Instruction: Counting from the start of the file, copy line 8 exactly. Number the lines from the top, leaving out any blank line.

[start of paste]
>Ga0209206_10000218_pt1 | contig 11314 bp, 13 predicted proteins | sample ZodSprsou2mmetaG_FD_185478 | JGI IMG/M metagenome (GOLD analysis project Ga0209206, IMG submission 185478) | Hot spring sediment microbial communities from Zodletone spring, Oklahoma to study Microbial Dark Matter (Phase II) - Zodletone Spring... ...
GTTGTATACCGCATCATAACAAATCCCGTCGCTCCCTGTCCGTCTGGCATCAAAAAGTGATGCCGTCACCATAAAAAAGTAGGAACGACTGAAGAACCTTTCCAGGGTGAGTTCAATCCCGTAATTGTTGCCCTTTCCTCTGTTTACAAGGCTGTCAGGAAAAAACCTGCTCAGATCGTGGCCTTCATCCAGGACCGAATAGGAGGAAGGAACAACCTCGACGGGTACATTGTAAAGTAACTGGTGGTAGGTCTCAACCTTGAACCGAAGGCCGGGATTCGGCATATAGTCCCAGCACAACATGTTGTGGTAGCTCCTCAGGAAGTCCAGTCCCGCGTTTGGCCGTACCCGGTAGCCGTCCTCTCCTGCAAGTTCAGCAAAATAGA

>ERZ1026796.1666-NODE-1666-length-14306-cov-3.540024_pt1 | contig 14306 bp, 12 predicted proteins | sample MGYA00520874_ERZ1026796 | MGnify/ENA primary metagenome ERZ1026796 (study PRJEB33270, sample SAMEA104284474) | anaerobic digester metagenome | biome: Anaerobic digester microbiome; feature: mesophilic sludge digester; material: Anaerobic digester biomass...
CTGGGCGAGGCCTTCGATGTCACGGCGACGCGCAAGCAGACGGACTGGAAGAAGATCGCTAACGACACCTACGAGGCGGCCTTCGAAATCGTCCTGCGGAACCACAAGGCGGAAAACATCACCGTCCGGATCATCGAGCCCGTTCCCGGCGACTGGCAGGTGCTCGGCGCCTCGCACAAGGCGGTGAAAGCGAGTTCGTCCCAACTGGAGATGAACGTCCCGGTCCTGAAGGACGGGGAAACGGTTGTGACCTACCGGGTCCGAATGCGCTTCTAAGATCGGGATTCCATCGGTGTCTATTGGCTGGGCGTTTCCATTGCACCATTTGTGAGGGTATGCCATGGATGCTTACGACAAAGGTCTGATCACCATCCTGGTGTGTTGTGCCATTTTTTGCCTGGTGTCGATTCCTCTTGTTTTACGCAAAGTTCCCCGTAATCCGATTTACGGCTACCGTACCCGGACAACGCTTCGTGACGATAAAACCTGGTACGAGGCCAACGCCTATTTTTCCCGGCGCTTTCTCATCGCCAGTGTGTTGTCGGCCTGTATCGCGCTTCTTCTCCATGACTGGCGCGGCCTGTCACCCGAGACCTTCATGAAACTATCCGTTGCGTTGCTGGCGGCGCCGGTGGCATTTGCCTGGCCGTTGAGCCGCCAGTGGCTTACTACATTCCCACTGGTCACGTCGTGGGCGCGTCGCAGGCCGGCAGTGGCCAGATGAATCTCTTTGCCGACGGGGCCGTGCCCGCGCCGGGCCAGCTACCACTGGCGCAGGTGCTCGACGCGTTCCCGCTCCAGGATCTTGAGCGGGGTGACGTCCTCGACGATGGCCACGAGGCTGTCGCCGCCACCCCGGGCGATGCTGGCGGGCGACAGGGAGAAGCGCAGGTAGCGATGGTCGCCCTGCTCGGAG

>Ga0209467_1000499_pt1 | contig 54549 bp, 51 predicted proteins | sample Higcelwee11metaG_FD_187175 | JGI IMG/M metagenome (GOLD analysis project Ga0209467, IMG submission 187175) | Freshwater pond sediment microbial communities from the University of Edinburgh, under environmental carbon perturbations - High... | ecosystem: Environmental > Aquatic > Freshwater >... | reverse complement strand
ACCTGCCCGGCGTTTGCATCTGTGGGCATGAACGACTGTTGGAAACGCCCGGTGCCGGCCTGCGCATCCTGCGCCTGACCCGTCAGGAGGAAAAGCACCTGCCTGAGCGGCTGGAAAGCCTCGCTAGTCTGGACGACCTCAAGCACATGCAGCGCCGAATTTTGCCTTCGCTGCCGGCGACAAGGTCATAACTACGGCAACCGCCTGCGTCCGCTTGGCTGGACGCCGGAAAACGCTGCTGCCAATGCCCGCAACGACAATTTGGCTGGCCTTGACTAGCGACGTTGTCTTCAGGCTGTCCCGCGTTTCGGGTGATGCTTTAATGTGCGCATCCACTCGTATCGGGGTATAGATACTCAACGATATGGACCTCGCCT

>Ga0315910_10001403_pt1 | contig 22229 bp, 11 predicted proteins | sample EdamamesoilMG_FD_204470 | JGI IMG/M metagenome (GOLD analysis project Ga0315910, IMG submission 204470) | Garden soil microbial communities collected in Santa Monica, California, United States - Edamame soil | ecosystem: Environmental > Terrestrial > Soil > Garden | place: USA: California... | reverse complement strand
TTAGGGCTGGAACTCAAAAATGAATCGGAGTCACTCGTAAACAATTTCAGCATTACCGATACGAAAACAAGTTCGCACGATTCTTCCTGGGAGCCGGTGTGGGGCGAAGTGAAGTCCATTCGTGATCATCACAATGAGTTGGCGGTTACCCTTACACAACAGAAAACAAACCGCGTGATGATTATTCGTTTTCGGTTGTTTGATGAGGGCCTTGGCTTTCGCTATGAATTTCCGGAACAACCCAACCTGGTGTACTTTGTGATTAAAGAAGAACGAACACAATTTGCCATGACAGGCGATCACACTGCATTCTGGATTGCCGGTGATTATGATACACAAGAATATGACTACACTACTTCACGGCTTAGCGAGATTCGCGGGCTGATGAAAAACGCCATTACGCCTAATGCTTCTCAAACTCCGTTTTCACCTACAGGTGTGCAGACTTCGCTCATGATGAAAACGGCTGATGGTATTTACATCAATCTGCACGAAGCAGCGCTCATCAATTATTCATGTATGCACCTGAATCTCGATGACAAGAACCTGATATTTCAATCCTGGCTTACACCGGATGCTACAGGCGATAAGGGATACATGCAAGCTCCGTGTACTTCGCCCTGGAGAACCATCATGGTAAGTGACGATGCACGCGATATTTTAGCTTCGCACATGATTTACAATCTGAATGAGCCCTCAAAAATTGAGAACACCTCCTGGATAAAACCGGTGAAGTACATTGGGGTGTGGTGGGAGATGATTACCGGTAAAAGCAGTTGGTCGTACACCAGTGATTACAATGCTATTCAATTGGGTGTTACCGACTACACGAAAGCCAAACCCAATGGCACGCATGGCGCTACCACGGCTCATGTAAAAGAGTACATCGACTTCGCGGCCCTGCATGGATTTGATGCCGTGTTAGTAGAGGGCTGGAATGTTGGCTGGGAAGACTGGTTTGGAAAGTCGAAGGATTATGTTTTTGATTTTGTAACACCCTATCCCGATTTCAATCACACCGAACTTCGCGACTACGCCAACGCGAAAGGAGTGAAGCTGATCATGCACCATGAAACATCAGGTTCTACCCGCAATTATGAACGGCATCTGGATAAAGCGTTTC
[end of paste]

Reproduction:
TTAGGGCTGGAACTCAAAAATGAATCGGAGTCACTCGTAAACAATTTCAGCATTACCGATACGAAAACAAGTTCGCACGATTCTTCCTGGGAGCCGGTGTGGGGCGAAGTGAAGTCCATTCGTGATCATCACAATGAGTTGGCGGTTACCCTTACACAACAGAAAACAAACCGCGTGATGATTATTCGTTTTCGGTTGTTTGATGAGGGCCTTGGCTTTCGCTATGAATTTCCGGAACAACCCAACCTGGTGTACTTTGTGATTAAAGAAGAACGAACACAATTTGCCATGACAGGCGATCACACTGCATTCTGGATTGCCGGTGATTATGATACACAAGAATATGACTACACTACTTCACGGCTTAGCGAGATTCGCGGGCTGATGAAAAACGCCATTACGCCTAATGCTTCTCAAACTCCGTTTTCACCTACAGGTGTGCAGACTTCGCTCATGATGAAAACGGCTGATGGTATTTACATCAATCTGCACGAAGCAGCGCTCATCAATTATTCATGTATGCACCTGAATCTCGATGACAAGAACCTGATATTTCAATCCTGGCTTACACCGGATGCTACAGGCGATAAGGGATACATGCAAGCTCCGTGTACTTCGCCCTGGAGAACCATCATGGTAAGTGACGATGCACGCGATATTTTAGCTTCGCACATGATTTACAATCTGAATGAGCCCTCAAAAATTGAGAACACCTCCTGGATAAAACCGGTGAAGTACATTGGGGTGTGGTGGGAGATGATTACCGGTAAAAGCAGTTGGTCGTACACCAGTGATTACAATGCTATTCAATTGGGTGTTACCGACTACACGAAAGCCAAACCCAATGGCACGCATGGCGCTACCACGGCTCATGTAAAAGAGTACATCGACTTCGCGGCCCTGCATGGATTTGATGCCGTGTTAGTAGAGGGCTGGAATGTTGGCTGGGAAGACTGGTTTGGAAAGTCGAAGGATTATGTTTTTGATTTTGTAACACCCTATCCCGATTTCAATCACACCGAACTTCGCGACTACGCCAACGCGAAAGGAGTGAAGCTGATCATGCACCATGAAACATCAGGTTCTACCCGCAATTATGAACGGCATCTGGATAAAGCGTTTC